One of the more troubling things about American MEK supporters is their willingness to whitewash the group’s past as well as its present-day behavior. They aren’t content to work with an avowedly bad group against a common enemy, but feel compelled to pretend that the group is upstanding and noble. At an appearance in Paris last year, Giuliani called the cult leader Maryam Rajavi a “hero,” which either suggests that his understanding of heroism is extremely poor or that he will say anything to get paid.

It is hardly the first time that supporters of regime change in another country have aligned themselves with a disreputable group to pursue their goal, but the sheer dishonesty or credulity required to present a totalitarian cult as a group dedicated to freedom and democracy is nonetheless remarkable. This is perhaps the most insidious part of the MEK boosterism we have seen over the last few years: endorsing their makeover as a “secular, democratic” group and pretending that a group that has virtually no support inside Iran is the country’s “real” opposition. This is not only false, but it also does a real disservice to the Iranian opposition in Iran that wants reform rather than regime change. It also demonstrates contempt for and hostility to the people of Iran, since this same group is responsible for killing so many Iranians when it was serving Saddam Hussein. Above all, it attempts to promote the lie that a policy of regime change is supported by Iranians in order to lend that dangerous and destructive goal the appearance of some legitimacy.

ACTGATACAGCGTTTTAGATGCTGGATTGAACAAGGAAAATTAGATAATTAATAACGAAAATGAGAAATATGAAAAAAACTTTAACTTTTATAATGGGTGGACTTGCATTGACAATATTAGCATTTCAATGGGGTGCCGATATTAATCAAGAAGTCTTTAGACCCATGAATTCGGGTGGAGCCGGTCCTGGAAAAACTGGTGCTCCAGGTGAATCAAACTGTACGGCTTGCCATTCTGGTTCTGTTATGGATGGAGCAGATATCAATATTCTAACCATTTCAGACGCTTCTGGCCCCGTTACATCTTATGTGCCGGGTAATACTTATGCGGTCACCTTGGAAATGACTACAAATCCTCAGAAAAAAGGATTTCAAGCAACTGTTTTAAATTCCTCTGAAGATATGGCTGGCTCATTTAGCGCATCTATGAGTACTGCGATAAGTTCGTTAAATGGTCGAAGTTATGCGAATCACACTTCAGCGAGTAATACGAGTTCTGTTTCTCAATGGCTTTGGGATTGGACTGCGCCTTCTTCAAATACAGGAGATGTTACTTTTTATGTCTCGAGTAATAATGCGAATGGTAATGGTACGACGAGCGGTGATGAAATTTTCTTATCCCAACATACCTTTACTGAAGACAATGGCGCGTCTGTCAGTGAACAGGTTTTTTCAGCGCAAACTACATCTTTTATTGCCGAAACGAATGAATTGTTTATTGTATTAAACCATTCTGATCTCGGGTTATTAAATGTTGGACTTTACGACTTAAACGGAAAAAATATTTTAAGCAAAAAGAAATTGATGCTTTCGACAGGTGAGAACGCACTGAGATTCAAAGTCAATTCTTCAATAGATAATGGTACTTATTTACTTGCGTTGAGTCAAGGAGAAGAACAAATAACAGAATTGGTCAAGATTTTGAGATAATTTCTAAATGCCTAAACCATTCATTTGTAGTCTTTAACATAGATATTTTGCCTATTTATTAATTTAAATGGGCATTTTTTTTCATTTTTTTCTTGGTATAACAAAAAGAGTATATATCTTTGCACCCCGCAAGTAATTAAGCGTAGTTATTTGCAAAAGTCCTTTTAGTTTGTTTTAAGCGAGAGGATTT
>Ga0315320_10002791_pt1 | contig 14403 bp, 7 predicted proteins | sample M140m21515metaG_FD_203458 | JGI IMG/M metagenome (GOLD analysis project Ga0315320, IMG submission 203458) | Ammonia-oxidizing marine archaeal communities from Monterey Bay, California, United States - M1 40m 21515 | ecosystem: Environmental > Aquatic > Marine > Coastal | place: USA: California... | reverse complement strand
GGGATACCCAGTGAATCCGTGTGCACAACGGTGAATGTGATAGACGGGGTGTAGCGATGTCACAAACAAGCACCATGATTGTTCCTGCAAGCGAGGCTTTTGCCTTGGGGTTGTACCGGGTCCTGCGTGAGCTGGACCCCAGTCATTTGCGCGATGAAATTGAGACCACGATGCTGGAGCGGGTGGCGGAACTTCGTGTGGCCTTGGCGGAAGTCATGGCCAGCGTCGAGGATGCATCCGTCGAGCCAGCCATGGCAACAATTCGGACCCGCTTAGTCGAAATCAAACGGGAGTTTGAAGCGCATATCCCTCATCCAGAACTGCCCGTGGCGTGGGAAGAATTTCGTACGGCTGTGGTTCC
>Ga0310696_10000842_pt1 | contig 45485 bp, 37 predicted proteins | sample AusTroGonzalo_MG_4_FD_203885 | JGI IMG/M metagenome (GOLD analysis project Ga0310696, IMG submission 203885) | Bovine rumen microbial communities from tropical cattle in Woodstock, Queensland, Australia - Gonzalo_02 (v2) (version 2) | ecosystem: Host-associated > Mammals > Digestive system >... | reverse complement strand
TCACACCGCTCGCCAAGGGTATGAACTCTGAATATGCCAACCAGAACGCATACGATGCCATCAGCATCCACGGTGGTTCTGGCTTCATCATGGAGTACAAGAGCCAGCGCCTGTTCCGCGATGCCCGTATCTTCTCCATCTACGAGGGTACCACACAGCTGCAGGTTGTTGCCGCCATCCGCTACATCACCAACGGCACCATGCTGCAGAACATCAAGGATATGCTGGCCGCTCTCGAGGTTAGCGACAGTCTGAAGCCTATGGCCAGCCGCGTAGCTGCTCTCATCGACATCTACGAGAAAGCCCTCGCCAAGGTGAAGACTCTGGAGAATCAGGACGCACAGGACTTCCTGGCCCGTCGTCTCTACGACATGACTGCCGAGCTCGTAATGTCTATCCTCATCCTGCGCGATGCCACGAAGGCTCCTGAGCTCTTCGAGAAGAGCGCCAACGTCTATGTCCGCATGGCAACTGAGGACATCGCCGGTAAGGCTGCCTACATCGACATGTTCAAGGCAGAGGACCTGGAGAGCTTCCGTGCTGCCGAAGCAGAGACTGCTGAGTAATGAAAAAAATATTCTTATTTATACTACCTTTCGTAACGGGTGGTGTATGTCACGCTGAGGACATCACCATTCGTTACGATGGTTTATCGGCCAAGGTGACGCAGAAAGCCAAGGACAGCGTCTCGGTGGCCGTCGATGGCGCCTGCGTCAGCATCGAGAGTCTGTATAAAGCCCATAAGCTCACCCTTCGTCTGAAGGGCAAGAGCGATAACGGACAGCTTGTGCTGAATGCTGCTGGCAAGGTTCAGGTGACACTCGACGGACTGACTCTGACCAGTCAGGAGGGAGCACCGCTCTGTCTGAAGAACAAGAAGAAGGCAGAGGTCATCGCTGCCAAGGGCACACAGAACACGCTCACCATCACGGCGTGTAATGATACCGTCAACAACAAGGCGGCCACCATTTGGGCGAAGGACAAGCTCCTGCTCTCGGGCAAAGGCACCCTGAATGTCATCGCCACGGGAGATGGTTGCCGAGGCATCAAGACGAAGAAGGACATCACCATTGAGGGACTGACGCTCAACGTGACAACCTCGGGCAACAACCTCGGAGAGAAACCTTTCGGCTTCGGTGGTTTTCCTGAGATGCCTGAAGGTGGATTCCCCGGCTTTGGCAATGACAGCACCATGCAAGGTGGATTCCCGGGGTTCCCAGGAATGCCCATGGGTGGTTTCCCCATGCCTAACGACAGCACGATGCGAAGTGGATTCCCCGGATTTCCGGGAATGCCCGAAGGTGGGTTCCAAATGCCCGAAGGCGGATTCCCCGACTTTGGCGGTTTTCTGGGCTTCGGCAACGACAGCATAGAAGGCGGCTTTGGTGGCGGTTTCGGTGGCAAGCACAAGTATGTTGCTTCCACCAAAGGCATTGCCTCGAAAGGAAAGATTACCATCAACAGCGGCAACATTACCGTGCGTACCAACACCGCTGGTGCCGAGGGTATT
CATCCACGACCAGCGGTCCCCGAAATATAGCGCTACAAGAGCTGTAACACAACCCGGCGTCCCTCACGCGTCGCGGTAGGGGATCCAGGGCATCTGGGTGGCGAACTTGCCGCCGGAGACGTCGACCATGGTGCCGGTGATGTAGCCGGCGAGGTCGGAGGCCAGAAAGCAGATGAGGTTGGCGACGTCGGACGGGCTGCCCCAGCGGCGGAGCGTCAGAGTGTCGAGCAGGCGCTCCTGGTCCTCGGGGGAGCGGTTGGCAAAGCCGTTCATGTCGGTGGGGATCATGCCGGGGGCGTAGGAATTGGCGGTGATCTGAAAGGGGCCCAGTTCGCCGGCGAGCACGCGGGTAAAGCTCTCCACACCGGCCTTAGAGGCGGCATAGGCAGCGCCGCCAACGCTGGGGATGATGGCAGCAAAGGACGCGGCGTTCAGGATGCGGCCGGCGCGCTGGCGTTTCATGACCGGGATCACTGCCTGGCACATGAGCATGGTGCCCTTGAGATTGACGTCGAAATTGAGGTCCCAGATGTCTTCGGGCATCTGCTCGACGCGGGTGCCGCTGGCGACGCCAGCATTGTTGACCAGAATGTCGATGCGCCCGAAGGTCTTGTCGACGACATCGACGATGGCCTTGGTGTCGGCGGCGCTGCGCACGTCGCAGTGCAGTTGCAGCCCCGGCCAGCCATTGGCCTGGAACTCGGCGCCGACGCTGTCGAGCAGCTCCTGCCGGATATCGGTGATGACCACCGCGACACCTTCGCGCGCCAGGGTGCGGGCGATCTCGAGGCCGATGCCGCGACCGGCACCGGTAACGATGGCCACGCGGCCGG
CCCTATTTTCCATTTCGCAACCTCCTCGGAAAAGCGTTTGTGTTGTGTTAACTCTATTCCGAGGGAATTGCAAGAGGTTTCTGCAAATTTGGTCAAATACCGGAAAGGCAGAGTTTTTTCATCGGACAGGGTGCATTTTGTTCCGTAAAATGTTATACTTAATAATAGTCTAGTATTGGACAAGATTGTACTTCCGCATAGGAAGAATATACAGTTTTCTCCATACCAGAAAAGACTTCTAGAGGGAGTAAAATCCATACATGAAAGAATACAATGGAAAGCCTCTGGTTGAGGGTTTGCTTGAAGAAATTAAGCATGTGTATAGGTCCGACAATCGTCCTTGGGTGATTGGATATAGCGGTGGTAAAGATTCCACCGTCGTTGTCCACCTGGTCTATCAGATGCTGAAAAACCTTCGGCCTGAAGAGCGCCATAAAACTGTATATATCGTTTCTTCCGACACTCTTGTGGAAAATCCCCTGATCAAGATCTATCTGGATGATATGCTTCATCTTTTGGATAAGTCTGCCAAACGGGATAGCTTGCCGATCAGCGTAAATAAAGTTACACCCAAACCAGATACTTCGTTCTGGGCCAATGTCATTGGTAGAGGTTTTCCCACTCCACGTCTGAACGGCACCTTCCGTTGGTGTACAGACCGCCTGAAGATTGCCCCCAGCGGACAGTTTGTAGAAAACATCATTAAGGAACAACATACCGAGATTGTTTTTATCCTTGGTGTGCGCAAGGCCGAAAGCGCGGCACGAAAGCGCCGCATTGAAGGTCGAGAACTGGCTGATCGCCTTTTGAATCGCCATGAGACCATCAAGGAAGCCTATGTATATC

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Flynn and Ledeen’s Imaginary ‘Alliance’

Paul Pillar isn’t impressed with Trump’s national security appointments so far. Here he comments on Flynn’s views: